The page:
Several NGOs, including ADAPT, have been interacting with the Census Commission, individually or in groups. The Commissioner, Dr. C. Chandramauli, has been positive and open-minded. In a recent letter to him, based on our own experience, and consultations with our regional partners and other experts, we have made a number of recommendations. These take into account the Commission's constraints of space and format, the work already done, and recommendations made by others in the disability movement, like a Delhi-based group which had also held wide consultations. For example, along with the Delhi group, we have endorsed the inclusion of four types of disability in seeing, hearing, speech and movement, repeated from the 2001 census. We have also endorsed the recommended inclusion of Multiple Disability and Mental Retardation. But, since the latter expression is no longer used, we propose "Remembering and Concentration" instead. Thus, there is already an agreement on the types of disability.


Equally important is the framing of questions under each type. Questions must be activity related; these must also be relevant to our circumstances; only then can these elicit accurate responses. For example, the question suggested by us on speech is: "Do you have difficulty in speaking in your usual language?" The latter language is included because, in the course of a research study with UNICEF involving 31,000 children, we had found that children who had migrated out of their home states had a linguistic problem, which may be reflected as a speech problem. We have also submitted Hindi translations of these easy-to- understand questions to demonstrate that similar translations in other languages could be equally easy and understandable.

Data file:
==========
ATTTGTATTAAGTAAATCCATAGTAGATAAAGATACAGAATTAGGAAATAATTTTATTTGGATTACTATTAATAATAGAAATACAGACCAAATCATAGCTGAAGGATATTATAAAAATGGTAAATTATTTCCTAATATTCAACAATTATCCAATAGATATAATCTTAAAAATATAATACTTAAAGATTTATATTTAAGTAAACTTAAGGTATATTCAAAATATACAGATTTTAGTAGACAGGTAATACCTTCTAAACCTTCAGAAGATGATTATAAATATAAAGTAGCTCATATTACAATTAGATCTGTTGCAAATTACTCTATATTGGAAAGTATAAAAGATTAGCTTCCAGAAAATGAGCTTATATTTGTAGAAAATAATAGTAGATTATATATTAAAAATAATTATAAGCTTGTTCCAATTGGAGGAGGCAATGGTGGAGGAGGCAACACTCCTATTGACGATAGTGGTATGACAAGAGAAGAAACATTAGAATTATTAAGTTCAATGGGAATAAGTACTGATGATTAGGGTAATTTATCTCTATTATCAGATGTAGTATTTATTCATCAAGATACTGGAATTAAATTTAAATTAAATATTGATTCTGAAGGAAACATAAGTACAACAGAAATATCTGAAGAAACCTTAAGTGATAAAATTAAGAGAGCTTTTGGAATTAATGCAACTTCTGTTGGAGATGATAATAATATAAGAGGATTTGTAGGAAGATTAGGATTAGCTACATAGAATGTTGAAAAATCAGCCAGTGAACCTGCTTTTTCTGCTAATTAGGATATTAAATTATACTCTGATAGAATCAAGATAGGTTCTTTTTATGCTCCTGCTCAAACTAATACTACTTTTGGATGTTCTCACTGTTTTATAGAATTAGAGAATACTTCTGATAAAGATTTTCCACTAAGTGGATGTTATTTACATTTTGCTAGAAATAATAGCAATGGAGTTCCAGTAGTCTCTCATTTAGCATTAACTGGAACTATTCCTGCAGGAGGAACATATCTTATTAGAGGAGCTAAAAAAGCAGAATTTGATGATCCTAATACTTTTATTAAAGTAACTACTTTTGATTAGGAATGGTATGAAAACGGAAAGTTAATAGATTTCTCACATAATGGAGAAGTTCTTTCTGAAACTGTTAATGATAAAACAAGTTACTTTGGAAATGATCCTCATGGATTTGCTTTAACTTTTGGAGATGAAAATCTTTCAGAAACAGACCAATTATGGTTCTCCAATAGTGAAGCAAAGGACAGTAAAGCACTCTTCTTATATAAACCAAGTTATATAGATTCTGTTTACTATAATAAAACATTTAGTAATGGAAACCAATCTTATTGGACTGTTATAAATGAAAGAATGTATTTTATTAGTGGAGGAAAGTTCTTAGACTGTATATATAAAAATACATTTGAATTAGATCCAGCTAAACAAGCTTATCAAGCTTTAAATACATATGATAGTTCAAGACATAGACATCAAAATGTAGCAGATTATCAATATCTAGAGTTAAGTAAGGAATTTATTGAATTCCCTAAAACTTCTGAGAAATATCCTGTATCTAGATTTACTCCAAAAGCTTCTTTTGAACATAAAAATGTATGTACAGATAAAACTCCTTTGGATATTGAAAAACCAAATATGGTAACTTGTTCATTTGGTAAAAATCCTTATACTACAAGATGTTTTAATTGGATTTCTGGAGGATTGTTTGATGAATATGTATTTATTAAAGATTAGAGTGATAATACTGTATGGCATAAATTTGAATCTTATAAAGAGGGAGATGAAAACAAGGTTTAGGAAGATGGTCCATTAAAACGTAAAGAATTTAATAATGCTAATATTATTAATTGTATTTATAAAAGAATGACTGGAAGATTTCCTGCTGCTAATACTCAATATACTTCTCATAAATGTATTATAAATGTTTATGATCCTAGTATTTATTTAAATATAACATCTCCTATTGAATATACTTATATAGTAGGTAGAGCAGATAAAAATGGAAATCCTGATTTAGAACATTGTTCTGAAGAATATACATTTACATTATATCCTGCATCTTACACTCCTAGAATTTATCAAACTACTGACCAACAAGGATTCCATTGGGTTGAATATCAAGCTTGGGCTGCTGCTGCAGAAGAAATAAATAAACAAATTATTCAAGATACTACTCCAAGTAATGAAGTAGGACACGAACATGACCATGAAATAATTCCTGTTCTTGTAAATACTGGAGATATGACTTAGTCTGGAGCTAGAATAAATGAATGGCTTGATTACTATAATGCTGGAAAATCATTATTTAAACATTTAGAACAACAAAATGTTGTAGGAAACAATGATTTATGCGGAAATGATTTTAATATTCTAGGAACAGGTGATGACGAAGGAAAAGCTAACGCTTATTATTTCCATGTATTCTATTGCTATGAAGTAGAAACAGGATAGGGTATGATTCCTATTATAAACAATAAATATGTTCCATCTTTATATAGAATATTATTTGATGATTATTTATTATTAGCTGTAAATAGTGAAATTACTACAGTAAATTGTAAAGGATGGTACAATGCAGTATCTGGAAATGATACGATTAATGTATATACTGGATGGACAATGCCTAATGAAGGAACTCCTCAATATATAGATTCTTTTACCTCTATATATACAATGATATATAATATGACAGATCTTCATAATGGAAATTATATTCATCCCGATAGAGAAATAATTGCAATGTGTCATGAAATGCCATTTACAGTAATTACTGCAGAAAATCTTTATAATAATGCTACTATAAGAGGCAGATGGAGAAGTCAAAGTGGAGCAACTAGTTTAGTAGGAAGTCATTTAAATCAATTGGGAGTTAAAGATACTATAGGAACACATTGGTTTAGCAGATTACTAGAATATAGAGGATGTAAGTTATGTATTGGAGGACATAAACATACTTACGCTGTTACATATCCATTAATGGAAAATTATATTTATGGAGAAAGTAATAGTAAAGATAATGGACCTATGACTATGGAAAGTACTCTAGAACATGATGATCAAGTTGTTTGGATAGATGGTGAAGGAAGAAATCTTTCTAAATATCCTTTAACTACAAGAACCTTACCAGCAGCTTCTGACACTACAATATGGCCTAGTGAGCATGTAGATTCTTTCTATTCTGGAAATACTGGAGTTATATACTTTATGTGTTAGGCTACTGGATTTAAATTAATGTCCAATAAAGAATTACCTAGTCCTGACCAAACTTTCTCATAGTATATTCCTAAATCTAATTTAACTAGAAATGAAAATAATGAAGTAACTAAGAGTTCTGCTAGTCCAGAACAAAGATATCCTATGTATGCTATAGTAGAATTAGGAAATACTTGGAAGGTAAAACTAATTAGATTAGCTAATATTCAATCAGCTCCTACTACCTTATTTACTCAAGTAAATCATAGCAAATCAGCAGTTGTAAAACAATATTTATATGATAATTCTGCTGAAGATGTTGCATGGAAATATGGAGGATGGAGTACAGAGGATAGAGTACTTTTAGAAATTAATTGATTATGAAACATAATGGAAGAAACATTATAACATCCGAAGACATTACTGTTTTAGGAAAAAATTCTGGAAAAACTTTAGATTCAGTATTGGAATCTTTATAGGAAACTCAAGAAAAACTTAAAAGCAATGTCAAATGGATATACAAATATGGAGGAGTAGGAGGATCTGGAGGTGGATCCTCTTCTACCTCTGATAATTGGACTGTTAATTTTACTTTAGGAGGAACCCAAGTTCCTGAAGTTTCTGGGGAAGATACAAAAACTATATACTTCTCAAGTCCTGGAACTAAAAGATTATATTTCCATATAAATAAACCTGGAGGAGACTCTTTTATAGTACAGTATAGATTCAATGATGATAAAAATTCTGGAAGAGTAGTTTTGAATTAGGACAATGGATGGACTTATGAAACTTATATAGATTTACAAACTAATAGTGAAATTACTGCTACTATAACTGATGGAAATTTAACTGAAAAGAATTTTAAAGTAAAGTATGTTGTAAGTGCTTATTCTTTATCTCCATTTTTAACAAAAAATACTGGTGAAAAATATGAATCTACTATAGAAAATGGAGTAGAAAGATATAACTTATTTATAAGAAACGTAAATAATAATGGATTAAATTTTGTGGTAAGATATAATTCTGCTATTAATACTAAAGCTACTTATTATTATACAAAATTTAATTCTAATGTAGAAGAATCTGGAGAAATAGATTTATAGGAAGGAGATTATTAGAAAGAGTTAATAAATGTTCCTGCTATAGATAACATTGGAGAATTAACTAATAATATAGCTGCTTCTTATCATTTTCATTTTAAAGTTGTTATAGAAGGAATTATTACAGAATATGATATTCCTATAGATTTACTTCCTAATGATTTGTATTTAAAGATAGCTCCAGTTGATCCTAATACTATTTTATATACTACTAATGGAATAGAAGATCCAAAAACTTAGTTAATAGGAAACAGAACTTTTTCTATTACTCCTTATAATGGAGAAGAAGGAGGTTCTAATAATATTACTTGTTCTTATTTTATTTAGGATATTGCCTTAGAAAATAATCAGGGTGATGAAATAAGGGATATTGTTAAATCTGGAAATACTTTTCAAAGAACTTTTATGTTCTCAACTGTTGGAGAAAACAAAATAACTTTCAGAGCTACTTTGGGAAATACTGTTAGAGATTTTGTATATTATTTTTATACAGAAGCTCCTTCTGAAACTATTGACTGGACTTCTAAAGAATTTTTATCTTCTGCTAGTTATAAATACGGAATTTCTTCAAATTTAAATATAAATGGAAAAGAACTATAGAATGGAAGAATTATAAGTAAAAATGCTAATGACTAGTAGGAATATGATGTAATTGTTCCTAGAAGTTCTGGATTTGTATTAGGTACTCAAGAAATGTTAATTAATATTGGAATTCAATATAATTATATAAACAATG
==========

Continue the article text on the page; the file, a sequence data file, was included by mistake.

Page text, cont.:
Contrary to speculations, there is thus a growing meeting of minds between the Census Commission, on the one hand, and several sections of the disability movement, on the other. Thus, we can hope that the Census of 2011 will finally be able to give us a correct count of the disabled in our country, making them truly visible.


( A former ambassador, Kamal Bakshi is Vice-Chairperson of ADAPT, Mumbai.)









In a paper to be presented at the World Classical Tamil Conference, I am going to discuss recent developments in my study of the Indus script. In the book Deciphering the Indus Script (Cambridge 1994), I interpreted the 'fish' sign as Proto-Dravidian * miin 'fish' = * miin 'star', and its compounds with preceding signs as names of heavenly bodies attested in Old Tamil. One newly deciphered sign depicts "a hoofed animal's hind leg." It occurs once before the plain 'fish' sign. Old Tamil taaL 'leg' has a Toda cognate meaning "thigh of animal's hind leg" and denotes a star in PuRam 395. The 'hind leg' sign once precedes a sign that depicts the wild ass. Is the reading taaL '(hind) leg' meaningful in this context?